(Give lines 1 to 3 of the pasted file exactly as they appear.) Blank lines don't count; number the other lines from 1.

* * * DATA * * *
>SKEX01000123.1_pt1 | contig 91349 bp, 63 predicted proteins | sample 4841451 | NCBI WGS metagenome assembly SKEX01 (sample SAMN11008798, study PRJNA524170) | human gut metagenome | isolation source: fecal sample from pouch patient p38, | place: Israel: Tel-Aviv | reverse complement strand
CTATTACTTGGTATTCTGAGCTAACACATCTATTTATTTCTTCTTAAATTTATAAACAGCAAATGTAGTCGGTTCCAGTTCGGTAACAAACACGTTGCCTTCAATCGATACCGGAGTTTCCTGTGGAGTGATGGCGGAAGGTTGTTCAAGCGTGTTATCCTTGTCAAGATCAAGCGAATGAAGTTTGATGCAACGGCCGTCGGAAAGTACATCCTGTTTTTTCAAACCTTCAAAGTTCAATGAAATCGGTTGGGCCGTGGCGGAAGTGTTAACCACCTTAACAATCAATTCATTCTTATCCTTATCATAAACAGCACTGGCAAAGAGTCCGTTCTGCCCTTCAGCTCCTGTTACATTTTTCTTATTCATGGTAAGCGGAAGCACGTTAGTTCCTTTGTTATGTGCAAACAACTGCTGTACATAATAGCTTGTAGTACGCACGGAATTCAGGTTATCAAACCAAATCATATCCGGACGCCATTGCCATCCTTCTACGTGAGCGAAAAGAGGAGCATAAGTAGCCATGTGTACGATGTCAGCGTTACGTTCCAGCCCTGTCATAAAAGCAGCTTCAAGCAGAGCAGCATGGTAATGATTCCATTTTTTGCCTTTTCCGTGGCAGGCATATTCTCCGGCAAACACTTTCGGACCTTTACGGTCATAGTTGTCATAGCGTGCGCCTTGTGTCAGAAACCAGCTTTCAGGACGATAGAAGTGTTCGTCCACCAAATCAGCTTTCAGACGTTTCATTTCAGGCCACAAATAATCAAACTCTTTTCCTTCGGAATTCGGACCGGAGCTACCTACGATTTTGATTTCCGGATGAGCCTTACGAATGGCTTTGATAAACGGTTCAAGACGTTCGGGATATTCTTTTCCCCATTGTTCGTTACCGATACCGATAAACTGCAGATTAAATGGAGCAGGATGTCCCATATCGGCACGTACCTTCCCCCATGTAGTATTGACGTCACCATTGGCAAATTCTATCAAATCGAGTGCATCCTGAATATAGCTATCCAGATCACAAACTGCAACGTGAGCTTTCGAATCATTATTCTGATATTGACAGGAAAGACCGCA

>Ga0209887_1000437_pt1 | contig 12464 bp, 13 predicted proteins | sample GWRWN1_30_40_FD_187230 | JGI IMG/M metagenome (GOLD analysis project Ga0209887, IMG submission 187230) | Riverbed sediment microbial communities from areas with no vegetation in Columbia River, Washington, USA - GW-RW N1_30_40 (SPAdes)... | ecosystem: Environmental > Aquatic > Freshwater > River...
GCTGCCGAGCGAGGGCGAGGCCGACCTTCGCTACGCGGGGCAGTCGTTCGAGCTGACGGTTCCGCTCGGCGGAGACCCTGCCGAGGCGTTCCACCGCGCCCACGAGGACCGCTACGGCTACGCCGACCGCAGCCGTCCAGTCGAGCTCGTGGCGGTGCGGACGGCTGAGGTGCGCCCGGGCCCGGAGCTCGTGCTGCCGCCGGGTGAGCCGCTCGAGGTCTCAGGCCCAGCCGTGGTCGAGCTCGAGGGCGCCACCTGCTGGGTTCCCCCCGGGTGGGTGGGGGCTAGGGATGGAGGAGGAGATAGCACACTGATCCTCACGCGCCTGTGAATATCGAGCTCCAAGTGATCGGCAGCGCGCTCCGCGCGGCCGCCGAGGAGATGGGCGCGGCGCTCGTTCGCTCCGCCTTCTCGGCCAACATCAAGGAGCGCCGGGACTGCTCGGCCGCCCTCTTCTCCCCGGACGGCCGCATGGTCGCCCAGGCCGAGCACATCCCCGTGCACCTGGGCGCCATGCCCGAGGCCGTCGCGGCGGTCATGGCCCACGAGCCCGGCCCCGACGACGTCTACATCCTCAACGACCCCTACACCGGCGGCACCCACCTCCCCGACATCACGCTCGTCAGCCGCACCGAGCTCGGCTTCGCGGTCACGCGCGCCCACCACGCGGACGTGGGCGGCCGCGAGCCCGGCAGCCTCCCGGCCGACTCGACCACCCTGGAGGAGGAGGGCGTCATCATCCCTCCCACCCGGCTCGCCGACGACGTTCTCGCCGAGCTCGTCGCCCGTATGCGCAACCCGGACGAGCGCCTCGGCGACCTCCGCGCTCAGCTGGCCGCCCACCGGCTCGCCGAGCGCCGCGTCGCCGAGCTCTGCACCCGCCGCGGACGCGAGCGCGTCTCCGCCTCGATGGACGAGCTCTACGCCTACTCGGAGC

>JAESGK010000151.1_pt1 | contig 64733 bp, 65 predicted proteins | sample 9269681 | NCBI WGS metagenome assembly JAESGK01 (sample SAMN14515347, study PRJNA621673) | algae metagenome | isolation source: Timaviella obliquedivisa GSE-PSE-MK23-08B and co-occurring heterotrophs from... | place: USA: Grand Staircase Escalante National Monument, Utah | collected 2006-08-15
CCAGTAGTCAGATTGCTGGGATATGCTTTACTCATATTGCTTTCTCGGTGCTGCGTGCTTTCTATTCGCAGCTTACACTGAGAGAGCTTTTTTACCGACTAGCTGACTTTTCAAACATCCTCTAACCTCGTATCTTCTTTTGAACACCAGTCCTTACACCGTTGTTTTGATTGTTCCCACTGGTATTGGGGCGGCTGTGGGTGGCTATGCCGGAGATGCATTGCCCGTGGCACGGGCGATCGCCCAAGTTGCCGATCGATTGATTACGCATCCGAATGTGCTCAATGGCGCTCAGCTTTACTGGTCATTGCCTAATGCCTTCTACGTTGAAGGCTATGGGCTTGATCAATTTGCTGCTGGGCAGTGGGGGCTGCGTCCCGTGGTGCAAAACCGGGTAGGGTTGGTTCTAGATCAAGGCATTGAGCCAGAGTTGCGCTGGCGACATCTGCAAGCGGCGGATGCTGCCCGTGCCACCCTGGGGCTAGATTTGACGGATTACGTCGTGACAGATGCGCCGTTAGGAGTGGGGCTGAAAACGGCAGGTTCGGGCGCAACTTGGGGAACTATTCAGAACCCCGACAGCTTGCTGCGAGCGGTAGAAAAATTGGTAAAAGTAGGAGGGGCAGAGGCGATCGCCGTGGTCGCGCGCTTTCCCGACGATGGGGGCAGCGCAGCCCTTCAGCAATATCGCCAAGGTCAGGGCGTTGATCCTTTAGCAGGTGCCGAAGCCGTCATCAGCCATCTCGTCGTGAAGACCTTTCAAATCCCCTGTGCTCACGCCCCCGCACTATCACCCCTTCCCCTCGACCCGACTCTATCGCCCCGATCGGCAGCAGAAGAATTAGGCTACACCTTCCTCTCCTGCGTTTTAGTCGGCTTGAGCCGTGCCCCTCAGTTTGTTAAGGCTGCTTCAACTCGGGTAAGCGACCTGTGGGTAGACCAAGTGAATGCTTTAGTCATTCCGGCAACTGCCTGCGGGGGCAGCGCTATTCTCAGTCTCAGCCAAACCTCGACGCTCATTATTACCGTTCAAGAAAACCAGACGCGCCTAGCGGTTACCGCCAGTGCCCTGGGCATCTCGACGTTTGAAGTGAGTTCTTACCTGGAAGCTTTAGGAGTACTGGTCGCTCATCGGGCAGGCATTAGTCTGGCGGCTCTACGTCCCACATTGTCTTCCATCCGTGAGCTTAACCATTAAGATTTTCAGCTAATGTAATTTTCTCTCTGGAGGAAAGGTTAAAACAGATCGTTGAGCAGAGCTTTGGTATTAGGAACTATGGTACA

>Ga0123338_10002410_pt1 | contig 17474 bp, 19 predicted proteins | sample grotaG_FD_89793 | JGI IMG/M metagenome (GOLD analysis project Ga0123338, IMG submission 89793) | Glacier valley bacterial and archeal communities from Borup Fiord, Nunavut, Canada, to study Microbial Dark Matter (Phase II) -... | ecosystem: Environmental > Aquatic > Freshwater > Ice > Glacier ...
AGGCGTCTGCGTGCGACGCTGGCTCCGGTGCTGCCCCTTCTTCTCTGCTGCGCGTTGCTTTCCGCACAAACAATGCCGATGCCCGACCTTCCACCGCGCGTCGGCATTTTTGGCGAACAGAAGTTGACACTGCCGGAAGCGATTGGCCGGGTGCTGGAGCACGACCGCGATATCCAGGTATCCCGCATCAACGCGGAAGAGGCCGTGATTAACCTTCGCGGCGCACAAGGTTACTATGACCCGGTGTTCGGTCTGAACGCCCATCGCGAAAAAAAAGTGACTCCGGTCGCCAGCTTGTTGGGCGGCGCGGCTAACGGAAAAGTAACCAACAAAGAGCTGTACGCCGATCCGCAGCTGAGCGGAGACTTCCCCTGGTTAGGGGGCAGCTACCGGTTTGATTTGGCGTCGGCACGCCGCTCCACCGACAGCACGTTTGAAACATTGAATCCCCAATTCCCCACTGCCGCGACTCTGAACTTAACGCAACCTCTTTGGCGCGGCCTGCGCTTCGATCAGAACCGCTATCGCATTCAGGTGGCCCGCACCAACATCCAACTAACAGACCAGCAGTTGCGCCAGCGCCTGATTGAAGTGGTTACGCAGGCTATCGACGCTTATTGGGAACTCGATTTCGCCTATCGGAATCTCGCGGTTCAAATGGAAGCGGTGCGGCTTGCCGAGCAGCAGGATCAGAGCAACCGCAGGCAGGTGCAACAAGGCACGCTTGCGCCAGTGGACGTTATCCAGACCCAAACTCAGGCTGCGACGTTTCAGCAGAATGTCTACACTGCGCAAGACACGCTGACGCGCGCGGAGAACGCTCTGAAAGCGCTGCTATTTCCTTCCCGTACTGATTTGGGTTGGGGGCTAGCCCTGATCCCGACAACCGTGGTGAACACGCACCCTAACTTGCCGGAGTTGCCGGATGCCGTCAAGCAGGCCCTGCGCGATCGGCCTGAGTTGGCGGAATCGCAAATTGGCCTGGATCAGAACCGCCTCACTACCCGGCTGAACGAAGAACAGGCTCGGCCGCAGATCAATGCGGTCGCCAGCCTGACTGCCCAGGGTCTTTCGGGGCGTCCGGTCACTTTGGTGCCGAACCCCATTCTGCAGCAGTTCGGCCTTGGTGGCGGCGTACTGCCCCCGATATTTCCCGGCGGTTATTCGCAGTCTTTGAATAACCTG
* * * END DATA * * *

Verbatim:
>SKEX01000123.1_pt1 | contig 91349 bp, 63 predicted proteins | sample 4841451 | NCBI WGS metagenome assembly SKEX01 (sample SAMN11008798, study PRJNA524170) | human gut metagenome | isolation source: fecal sample from pouch patient p38, | place: Israel: Tel-Aviv | reverse complement strand
CTATTACTTGGTATTCTGAGCTAACACATCTATTTATTTCTTCTTAAATTTATAAACAGCAAATGTAGTCGGTTCCAGTTCGGTAACAAACACGTTGCCTTCAATCGATACCGGAGTTTCCTGTGGAGTGATGGCGGAAGGTTGTTCAAGCGTGTTATCCTTGTCAAGATCAAGCGAATGAAGTTTGATGCAACGGCCGTCGGAAAGTACATCCTGTTTTTTCAAACCTTCAAAGTTCAATGAAATCGGTTGGGCCGTGGCGGAAGTGTTAACCACCTTAACAATCAATTCATTCTTATCCTTATCATAAACAGCACTGGCAAAGAGTCCGTTCTGCCCTTCAGCTCCTGTTACATTTTTCTTATTCATGGTAAGCGGAAGCACGTTAGTTCCTTTGTTATGTGCAAACAACTGCTGTACATAATAGCTTGTAGTACGCACGGAATTCAGGTTATCAAACCAAATCATATCCGGACGCCATTGCCATCCTTCTACGTGAGCGAAAAGAGGAGCATAAGTAGCCATGTGTACGATGTCAGCGTTACGTTCCAGCCCTGTCATAAAAGCAGCTTCAAGCAGAGCAGCATGGTAATGATTCCATTTTTTGCCTTTTCCGTGGCAGGCATATTCTCCGGCAAACACTTTCGGACCTTTACGGTCATAGTTGTCATAGCGTGCGCCTTGTGTCAGAAACCAGCTTTCAGGACGATAGAAGTGTTCGTCCACCAAATCAGCTTTCAGACGTTTCATTTCAGGCCACAAATAATCAAACTCTTTTCCTTCGGAATTCGGACCGGAGCTACCTACGATTTTGATTTCCGGATGAGCCTTACGAATGGCTTTGATAAACGGTTCAAGACGTTCGGGATATTCTTTTCCCCATTGTTCGTTACCGATACCGATAAACTGCAGATTAAATGGAGCAGGATGTCCCATATCGGCACGTACCTTCCCCCATGTAGTATTGACGTCACCATTGGCAAATTCTATCAAATCGAGTGCATCCTGAATATAGCTATCCAGATCACAAACTGCAACGTGAGCTTTCGAATCATTATTCTGATATTGACAGGAAAGACCGCA

>Ga0209887_1000437_pt1 | contig 12464 bp, 13 predicted proteins | sample GWRWN1_30_40_FD_187230 | JGI IMG/M metagenome (GOLD analysis project Ga0209887, IMG submission 187230) | Riverbed sediment microbial communities from areas with no vegetation in Columbia River, Washington, USA - GW-RW N1_30_40 (SPAdes)... | ecosystem: Environmental > Aquatic > Freshwater > River...